Cardiac transplantation has been successful in improving survival in end stage heart failure. But graft rejection has limited survival after transplantation. In the first year, acute cellular rejection and infection remain the most common causes of morbidity and mortality. Afterwards, cardiac allograft vasculopathy (CAV), as a result of chronic vascular rejection, is the major cause of morbidity and mortality. Within the first year post-transplantation, almost two-thirds of recipients will experience at least one rejection episode. At five years post-transplantation, nearly 50% of survivors will have CAV. Clinically, the symptoms of acute rejection are relatively nonspecific (fatigue, dyspnea, fever). Most CAV patients remain asymptomatic until they develop serious problems such as myocardial infarction, heart failure, ventricular dysrhythmias or sudden cardiac death. Presently, the gold standard for diagnosing acute cardiac allograft rejection is right ventricular endomyocardial biopsy. This is an invasive method of diagnosis subject to morbidity and random sampling and interpretation error. Likewise, the gold standard for diagnosing CAV is cardiac catheterization with intravascular ultrasound, an invasive procedure also subject to morbidity. Noninvasive methods such as electrocardiography, echocardiography, and nuclear studies all have been studied, but have been unsuccessful, thus far, for either condition. Peripheral blood evaluations of cytokines and cytoimmunologic markers have also been unsuccessful in either condition. This clinical trial studies the feasibility of using functional genomics and proteomics to identify genes and proteins respectively that can serve as reliable biomarkers of acute cardiac cellular rejection and CAV. We plan to recruit subjects who are on the transplant waiting list. We will analyze the blood of these patients pre-transplant and serially post-transplant over one year and then regularly on a yearly basis. By correlating putative biomarkers with clinical, histological, and imaging based evidence of allograft disease we hope to build a database comprised of functional genomics, cytokine, cytoimmunologic and proteomics data relevant to the immunologic relationship between the donor organ and recipient. With this database we hope to obtain a minimal subset of differentially expressed genes, cytokines, cytoimmunologic and protein change profiles that is most predictive of both acute allograft rejection and CAV. This will eventually serve as the basis for a diagnostic blood test. Thus, with the application of functional genomics, cytokine, and cytoimmunologic analysis and proteomics we hope to derive a noninvasive method to detect both acute cellular cardiac allograft rejection and CAV, thereby minimizing the need for invasive methods of diagnosis. Further better understanding the genetic programs triggered and protein changes induced during rejection may lead to the identification of target pathways for developing new therapeutic approaches aimed at prevention.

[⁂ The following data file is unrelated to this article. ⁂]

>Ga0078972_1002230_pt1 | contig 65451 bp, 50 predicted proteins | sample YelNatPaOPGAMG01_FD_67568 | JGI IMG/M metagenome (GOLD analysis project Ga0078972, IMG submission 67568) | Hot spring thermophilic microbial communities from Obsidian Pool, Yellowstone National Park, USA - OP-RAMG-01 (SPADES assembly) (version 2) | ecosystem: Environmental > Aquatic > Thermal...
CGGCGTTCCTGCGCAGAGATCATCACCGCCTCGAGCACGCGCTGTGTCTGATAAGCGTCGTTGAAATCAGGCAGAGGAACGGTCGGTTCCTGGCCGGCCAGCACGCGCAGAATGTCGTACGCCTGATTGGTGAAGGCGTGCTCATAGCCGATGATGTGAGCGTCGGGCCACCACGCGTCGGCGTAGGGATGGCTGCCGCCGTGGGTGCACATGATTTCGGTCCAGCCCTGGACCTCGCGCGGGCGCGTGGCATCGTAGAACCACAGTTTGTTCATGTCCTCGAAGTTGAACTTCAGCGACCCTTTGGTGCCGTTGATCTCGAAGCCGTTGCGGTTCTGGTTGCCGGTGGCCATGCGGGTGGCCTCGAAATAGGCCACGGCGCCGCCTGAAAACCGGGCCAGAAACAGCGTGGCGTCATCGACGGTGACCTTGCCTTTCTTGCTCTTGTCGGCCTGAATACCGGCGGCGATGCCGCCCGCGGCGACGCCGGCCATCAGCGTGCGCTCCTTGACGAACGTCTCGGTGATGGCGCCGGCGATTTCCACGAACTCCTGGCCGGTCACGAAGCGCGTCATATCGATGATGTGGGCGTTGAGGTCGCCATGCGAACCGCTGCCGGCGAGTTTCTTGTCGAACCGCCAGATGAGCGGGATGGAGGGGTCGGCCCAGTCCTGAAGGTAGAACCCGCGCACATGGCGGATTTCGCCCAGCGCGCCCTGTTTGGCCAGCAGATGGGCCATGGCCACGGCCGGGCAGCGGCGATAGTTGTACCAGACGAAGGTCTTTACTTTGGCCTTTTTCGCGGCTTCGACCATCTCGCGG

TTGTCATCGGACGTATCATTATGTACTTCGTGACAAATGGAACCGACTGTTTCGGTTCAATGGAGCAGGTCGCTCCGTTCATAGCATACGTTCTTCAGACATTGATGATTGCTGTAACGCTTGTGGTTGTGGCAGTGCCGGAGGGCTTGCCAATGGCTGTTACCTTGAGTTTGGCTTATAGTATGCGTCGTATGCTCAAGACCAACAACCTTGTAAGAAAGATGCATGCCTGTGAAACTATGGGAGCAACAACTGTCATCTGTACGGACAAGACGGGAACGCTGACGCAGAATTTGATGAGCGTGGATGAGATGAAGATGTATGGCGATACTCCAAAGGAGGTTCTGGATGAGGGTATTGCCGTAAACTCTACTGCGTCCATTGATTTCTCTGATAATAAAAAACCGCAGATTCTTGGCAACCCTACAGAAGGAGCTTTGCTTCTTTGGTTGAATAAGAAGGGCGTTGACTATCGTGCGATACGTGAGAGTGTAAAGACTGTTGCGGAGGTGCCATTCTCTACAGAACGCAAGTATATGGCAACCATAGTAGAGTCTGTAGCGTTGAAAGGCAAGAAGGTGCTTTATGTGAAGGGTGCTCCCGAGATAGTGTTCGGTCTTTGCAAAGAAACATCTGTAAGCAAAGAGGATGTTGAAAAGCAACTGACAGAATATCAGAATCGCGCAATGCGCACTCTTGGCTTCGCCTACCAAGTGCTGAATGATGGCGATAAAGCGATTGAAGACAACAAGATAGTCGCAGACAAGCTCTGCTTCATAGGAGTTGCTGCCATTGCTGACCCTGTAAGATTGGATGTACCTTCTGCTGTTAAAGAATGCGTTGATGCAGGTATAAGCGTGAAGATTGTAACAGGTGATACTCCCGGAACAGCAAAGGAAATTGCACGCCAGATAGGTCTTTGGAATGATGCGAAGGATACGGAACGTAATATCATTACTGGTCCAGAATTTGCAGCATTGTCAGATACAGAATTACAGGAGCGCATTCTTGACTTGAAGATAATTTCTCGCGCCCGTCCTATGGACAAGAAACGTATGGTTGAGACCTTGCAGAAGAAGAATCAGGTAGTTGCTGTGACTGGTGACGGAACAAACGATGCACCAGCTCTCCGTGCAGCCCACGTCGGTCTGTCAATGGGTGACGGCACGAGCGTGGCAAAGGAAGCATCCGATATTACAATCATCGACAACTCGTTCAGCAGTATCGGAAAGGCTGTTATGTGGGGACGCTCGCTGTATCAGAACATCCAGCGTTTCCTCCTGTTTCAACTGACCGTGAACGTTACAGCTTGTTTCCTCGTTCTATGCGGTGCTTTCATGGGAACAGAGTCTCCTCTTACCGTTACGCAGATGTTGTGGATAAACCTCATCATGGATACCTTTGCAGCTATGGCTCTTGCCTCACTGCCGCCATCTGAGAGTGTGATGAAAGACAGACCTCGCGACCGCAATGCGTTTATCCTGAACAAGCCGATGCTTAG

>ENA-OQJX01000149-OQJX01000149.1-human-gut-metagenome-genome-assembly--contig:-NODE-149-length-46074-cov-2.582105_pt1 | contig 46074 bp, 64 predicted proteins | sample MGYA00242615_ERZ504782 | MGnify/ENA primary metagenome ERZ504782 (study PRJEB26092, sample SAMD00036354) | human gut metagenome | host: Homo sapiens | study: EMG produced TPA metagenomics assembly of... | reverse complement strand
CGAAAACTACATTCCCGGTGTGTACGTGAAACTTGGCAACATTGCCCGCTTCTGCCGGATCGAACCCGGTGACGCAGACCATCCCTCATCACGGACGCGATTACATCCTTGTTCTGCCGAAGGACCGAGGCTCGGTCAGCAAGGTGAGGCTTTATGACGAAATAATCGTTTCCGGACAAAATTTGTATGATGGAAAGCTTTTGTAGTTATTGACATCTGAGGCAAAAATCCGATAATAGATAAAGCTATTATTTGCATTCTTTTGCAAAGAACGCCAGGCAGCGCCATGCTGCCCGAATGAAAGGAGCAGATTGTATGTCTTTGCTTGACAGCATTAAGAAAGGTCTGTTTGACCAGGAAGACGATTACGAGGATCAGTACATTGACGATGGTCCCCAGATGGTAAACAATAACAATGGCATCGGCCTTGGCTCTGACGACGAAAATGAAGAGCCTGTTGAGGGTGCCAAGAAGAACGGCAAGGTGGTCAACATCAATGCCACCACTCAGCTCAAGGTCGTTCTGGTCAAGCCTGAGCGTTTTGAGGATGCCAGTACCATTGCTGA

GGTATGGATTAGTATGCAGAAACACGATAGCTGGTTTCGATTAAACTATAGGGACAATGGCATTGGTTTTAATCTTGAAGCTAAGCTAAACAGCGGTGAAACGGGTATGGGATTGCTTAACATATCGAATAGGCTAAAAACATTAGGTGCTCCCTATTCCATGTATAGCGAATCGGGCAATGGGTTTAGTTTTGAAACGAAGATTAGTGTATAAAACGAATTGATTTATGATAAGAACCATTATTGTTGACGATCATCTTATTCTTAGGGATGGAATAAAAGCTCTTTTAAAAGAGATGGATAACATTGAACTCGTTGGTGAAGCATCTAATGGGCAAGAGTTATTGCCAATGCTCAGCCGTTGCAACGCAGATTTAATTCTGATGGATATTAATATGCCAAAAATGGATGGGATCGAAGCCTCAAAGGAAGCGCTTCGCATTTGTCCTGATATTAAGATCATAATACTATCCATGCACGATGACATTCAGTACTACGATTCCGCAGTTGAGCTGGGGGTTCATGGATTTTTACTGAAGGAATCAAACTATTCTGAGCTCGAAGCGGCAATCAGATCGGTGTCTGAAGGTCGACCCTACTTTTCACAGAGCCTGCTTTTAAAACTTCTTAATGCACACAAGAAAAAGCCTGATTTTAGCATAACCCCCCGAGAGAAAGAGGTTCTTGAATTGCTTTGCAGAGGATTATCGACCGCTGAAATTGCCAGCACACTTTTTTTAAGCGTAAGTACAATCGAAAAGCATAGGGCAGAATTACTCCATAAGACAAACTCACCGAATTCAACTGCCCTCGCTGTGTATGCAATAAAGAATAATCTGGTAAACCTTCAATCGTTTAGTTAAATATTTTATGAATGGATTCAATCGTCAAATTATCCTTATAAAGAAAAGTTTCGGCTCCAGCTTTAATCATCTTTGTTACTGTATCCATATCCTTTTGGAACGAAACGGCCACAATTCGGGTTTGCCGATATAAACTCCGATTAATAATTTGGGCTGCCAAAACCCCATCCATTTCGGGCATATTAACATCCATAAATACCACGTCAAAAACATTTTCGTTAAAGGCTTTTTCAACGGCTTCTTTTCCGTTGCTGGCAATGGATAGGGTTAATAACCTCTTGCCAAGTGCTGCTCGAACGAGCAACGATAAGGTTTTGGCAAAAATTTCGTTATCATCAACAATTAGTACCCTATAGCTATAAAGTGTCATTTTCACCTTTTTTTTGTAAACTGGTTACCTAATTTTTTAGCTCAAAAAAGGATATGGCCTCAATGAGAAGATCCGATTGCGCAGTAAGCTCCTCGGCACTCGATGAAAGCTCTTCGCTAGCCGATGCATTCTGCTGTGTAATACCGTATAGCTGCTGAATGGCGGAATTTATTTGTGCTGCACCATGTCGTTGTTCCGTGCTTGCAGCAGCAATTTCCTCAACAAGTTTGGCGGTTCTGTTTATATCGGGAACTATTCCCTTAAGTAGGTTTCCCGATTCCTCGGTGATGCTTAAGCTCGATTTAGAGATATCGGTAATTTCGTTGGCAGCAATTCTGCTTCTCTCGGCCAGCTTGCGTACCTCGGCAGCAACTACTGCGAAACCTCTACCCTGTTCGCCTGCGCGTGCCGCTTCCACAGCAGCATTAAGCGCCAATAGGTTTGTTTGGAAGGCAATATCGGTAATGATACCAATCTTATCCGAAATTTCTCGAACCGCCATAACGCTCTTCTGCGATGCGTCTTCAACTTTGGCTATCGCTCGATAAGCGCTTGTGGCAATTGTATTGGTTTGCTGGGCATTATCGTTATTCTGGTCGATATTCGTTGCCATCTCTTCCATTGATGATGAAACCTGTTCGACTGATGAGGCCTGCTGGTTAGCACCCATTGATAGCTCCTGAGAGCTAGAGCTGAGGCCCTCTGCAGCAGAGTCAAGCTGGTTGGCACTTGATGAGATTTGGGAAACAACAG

|Contact: Grace M Graninger, R.N.||(301) email@example.com|
|Contact: Michael A Solomon, M.D.||(301) firstname.lastname@example.org|
|United States, Maryland|
|National Institutes of Health Clinical Center, 9000 Rockville Pike||Recruiting|
|Bethesda, Maryland, United States, 20892|
|Contact: For more information at the NIH Clinical Center contact Patient Recruitment and Public Liaison Office (PRPL) 800-411-1222 ext TTY8664111010 email@example.com|
|United States, Virginia|
|Inova Fairfax Hospital||Recruiting|
|Falls Church, Virginia, United States|
|Principal Investigator:||Michael A Solomon, M.D.||National Institutes of Health Clinical Center (CC)|